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John Walker Lindh and Global Criminal Justice


A few weeks ago, the verdict came in on John Walker Lindh, the 21-year old “American Taliban” who fought with the former government of Afghanistan. Lindh escaped life in prison on terrorism charges by pleading guilty to providing service to a terrorist organization and to carrying explosives (a rifle and two grenades) while performing that service. He faces as many as 20 years in prison, the loss of his young adulthood to America’s massive, globally unmatched mass incarceration state.

It is not clear why Lindh converted to Islam when he was 16 or what role his family circumstances and/or community surroundings in California played in that conversion. It is not clear why his parents supported his decision to move to Yemen or that he was trained in a terrorist camp run by al-Qaeda.

I suspect but do not know that he feared for his life if he tried to escape after the September 11 attacks. It is unclear and but unlikely that he ever hoped to receive financial compensation for books, TV appearances and/or other promotions relating to his bizarre experience – forbidden under the terms of the July 14 plea agreement.

It is unmistakably clear, however, that Lindh’s “terrible crimes” are laughably minor compared to those committed by United States policymakers before and during America’s post-9-11 “War on Terrorism” (WOT), in which he became unwittingly involved. Lindh, a short-term foot solider in a distant rag-tag army, may get as many as 20 years for carrying a rifle and two grenades, with no evidence that he ever actually hurt so much as a flea. How many years behind bars, then, do the guardians of Western Civilization propose for monumentally terrorist US decision- makers like former Secretary of State Henry Kissinger?

Kissinger is guilty of war crimes and crimes against humanity in such far-flung locations as Cambodia, East Timor, Cyprus, Chile, and Vietnam (for details see Christopher Hitchens’ excellent Trial of Henry Kissinger – 2001). Among Dr. Kissinger’s victims are 250,000 East Timorese, murdered in a genocidal invasion approved and equipped by the United States under the direction of Kissinger and President Ford in 1975.

Kissinger receives hefty fees for speaking engagements, media appearances, and book contracts, sold to audiences and readers as the wisdom of one of civilization’s great statesmen.

How many years, then, for US Presidents and other military officials for their operation of the United States’ notorious School of the Americas, recently renamed the “Western Hemisphere Institute for Security Cooperation” in response to humanitarian protests? “Over its decades of existence,” Rahul Mahajan writes in his excellent New Crusade: America’s War on Terrorism (NY: Monthly Review Press, 2002), the SOA “has graduated hundreds of future military dictators, death squad leaders, tortures and others who have spread misery throughout Latin America.”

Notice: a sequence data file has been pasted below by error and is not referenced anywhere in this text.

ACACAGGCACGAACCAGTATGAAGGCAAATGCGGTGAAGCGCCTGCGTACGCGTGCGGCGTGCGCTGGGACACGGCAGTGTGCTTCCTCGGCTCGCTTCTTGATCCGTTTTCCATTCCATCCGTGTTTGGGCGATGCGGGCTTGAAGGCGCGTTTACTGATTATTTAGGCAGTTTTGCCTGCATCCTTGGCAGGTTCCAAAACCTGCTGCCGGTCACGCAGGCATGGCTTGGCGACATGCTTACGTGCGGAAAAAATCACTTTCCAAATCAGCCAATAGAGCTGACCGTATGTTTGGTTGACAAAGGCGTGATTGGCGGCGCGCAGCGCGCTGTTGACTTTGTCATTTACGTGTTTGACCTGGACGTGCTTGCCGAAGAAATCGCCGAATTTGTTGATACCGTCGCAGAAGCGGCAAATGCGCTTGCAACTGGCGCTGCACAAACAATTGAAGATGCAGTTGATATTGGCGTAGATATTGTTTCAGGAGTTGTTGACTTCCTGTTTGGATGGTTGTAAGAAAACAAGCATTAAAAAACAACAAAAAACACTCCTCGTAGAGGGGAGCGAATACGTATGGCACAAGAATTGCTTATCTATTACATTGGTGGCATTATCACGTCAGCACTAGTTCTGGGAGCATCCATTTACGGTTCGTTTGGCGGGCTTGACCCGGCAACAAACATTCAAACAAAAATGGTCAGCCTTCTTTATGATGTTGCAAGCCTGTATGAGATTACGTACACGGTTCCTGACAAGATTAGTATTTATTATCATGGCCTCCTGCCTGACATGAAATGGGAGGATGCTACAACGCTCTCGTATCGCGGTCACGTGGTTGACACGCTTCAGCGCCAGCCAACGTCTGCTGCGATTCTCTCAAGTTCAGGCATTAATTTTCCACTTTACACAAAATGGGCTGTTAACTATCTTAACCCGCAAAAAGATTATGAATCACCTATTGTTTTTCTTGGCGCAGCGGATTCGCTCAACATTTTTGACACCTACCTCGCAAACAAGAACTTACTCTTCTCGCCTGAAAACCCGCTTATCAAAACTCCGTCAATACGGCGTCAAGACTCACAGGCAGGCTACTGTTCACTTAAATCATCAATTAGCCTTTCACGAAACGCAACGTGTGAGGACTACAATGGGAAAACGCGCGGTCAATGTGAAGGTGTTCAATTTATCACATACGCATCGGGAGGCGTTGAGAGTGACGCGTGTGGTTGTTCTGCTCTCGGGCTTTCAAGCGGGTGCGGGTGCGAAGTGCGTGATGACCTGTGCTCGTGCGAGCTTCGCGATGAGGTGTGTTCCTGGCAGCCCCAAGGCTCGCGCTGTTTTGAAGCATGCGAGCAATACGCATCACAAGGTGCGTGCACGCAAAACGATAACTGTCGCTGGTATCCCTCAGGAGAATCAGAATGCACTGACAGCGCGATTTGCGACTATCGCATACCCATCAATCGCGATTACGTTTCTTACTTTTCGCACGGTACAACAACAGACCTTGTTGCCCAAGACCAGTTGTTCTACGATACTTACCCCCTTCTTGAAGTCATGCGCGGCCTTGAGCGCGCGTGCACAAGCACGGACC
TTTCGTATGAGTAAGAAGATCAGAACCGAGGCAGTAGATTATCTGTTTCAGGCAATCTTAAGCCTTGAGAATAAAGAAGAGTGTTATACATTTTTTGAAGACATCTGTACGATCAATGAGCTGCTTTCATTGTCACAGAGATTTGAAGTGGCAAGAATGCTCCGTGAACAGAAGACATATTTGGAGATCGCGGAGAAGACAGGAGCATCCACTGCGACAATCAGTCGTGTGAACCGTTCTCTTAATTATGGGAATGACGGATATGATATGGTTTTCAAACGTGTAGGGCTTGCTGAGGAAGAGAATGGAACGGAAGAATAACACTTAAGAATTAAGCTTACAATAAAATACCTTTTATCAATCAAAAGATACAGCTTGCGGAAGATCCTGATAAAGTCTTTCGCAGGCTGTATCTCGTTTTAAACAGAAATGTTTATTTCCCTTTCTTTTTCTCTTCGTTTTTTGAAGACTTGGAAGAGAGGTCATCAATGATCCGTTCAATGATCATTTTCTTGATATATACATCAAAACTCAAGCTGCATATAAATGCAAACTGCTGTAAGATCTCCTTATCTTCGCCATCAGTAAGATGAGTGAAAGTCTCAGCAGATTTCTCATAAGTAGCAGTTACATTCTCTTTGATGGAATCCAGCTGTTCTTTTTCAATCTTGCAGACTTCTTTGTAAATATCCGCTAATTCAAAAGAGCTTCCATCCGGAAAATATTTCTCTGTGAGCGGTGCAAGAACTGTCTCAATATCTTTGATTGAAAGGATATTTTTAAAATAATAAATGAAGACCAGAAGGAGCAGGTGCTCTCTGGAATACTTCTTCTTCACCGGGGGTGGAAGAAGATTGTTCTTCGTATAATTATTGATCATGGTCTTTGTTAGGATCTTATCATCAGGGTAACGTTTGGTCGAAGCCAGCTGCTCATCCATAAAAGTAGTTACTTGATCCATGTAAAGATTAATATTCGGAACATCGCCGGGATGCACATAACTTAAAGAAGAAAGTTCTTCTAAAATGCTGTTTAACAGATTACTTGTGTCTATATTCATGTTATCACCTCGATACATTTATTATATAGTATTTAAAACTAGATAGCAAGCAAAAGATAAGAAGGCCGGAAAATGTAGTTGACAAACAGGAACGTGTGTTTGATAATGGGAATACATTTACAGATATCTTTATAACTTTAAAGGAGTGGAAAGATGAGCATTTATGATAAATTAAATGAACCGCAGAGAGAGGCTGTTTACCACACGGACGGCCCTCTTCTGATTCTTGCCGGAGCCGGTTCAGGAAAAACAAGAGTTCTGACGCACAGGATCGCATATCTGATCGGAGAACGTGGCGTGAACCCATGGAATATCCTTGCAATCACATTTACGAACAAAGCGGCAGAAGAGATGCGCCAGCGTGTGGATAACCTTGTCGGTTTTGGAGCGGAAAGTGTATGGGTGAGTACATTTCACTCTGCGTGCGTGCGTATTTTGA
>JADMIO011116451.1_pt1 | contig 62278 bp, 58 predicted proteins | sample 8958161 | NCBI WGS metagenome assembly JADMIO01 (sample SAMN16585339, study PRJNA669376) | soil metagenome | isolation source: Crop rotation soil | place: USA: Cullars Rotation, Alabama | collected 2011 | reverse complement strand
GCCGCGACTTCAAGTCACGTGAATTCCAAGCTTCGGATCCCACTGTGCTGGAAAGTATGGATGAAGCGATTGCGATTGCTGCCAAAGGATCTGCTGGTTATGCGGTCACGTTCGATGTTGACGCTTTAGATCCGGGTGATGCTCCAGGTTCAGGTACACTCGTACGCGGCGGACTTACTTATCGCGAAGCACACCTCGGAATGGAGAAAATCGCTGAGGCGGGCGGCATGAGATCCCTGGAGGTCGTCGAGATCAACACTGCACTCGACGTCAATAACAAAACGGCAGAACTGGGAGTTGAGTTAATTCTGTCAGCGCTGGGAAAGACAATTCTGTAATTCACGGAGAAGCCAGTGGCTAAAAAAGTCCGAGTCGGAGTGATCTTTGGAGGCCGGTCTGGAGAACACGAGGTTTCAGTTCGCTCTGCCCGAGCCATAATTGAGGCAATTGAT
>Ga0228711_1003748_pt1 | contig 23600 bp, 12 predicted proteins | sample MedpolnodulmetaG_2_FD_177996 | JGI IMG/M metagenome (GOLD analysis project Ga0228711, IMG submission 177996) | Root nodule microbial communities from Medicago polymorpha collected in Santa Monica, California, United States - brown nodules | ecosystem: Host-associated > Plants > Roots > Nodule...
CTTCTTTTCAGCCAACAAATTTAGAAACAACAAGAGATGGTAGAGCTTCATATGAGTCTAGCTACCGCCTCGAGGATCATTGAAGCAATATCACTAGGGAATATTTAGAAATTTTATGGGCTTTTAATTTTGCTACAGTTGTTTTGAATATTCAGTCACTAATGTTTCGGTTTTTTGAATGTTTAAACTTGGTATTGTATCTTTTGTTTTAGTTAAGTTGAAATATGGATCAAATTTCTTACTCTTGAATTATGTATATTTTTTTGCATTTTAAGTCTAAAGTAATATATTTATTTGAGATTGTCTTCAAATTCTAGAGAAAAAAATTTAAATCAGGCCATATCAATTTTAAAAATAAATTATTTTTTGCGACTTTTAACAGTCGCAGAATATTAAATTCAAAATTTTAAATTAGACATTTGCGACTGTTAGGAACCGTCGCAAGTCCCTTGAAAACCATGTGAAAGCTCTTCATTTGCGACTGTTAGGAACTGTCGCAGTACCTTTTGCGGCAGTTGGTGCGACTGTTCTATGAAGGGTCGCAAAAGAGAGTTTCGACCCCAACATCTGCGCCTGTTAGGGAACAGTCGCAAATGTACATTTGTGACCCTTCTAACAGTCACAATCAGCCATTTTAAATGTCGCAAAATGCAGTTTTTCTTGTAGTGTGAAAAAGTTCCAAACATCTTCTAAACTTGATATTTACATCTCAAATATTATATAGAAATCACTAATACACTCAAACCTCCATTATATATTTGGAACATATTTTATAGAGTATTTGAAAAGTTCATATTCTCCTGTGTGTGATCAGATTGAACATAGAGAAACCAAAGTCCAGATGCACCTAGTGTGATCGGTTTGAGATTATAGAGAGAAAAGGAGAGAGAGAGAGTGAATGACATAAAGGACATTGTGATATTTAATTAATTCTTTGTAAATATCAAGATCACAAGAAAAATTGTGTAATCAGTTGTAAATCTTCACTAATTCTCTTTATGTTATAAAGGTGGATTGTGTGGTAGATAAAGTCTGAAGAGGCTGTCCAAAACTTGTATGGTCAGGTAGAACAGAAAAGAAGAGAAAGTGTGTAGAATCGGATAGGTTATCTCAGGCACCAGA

It has spawned, to give one among numerous examples, Efraim Rios Montt, “whose reign of terror over Guatemala in the 1980s,” notes Mahajan, “saw the killing of over 100,000 Mayan Indians.” The SOA’s record of death and destruction makes al-Qaeda look strictly minor league though it is worth noting that Bin Laden and his crew got their start with crucial assistance from the SOA’s operator, the United States.

What sentences do the guardians of global justice propose for George Bush Senior and General Norman Scwarzkopf for any number of crimes during the Persian Gulf “War,” including the “Highways of Death” massacre, when US bombers mercilessly attacked thousands of retreating military and civilian vehicles flying white flags? How many years for the Pentagon officials who ordered the destruction of most large water treatment plants and dams in Iraq, creating “an explosion of water-borne disease” (Mahajan) there?

How many years for Bill Clinton, who ordered an August 1998 cruise missile strike on the El Shifa pharmaceutical plant in Sudan, resulting in thousands of civilian deaths? Clinton also continued economic sanctions that claimed the lives of as many as 500,000 Iraqi children between the end of the Gulf War and 1996.

How many for Clinton’s Secretary of State Madeline Albright, who told 60 Minutes reporter Leslie Stahl that “the price” of those US-caused juvenile fatalities were “worth it” to achieve noble US global objectives? For Clinton and Albright in connection with the 1999 “humanitarian bombing” of Serbia, which targeted basic civilian infrastructure, including water treatment and electricity generation?